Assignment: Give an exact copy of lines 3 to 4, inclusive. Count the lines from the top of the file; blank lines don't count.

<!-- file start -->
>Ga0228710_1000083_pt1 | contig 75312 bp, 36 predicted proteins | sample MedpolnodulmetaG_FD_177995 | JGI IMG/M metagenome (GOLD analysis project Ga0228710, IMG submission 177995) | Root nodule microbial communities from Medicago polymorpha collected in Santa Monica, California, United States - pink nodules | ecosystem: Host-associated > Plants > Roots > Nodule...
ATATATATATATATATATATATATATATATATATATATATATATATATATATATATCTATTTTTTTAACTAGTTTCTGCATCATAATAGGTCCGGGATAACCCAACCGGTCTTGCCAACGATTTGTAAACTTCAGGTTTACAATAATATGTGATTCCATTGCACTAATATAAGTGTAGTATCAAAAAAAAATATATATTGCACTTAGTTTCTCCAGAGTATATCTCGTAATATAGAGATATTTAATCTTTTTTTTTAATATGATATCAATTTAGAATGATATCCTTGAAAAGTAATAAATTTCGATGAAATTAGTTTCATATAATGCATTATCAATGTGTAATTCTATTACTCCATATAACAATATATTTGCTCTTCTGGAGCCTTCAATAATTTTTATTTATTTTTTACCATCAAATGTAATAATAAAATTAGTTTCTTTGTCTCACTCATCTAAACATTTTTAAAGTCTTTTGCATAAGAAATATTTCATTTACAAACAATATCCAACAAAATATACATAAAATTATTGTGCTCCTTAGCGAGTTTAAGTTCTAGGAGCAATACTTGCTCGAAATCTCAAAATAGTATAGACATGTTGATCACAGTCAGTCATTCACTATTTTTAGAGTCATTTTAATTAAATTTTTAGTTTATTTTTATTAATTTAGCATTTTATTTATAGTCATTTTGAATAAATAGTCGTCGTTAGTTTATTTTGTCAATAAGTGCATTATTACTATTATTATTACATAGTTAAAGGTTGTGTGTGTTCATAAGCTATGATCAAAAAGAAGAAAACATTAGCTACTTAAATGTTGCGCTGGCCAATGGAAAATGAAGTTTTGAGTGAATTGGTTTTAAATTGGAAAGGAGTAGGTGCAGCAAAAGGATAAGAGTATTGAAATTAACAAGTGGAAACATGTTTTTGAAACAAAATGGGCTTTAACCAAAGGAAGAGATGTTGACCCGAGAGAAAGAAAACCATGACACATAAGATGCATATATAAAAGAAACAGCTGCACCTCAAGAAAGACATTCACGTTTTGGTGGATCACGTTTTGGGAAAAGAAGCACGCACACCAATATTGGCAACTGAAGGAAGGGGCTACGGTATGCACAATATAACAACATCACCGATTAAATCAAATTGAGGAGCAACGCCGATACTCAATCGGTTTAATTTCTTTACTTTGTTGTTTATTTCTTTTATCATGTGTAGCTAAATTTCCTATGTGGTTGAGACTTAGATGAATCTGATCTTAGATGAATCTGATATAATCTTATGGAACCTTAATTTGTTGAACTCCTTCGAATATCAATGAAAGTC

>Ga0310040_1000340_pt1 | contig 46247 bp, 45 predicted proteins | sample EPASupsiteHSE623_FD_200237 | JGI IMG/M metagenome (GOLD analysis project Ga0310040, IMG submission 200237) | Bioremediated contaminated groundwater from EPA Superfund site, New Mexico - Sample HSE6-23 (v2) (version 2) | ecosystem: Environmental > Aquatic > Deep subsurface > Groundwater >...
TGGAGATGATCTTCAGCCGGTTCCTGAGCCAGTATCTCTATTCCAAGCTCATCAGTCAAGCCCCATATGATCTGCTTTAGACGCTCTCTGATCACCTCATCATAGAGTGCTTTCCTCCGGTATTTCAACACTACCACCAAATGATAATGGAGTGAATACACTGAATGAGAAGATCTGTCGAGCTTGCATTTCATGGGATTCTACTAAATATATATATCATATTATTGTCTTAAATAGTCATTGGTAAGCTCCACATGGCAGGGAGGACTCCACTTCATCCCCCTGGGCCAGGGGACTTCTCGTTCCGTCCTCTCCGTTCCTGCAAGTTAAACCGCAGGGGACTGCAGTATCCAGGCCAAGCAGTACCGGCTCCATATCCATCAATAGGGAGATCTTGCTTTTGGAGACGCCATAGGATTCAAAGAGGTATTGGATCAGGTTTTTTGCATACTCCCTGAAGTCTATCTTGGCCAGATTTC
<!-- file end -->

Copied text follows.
>Ga0310040_1000340_pt1 | contig 46247 bp, 45 predicted proteins | sample EPASupsiteHSE623_FD_200237 | JGI IMG/M metagenome (GOLD analysis project Ga0310040, IMG submission 200237) | Bioremediated contaminated groundwater from EPA Superfund site, New Mexico - Sample HSE6-23 (v2) (version 2) | ecosystem: Environmental > Aquatic > Deep subsurface > Groundwater >...
TGGAGATGATCTTCAGCCGGTTCCTGAGCCAGTATCTCTATTCCAAGCTCATCAGTCAAGCCCCATATGATCTGCTTTAGACGCTCTCTGATCACCTCATCATAGAGTGCTTTCCTCCGGTATTTCAACACTACCACCAAATGATAATGGAGTGAATACACTGAATGAGAAGATCTGTCGAGCTTGCATTTCATGGGATTCTACTAAATATATATATCATATTATTGTCTTAAATAGTCATTGGTAAGCTCCACATGGCAGGGAGGACTCCACTTCATCCCCCTGGGCCAGGGGACTTCTCGTTCCGTCCTCTCCGTTCCTGCAAGTTAAACCGCAGGGGACTGCAGTATCCAGGCCAAGCAGTACCGGCTCCATATCCATCAATAGGGAGATCTTGCTTTTGGAGACGCCATAGGATTCAAAGAGGTATTGGATCAGGTTTTTTGCATACTCCCTGAAGTCTATCTTGGCCAGATTTC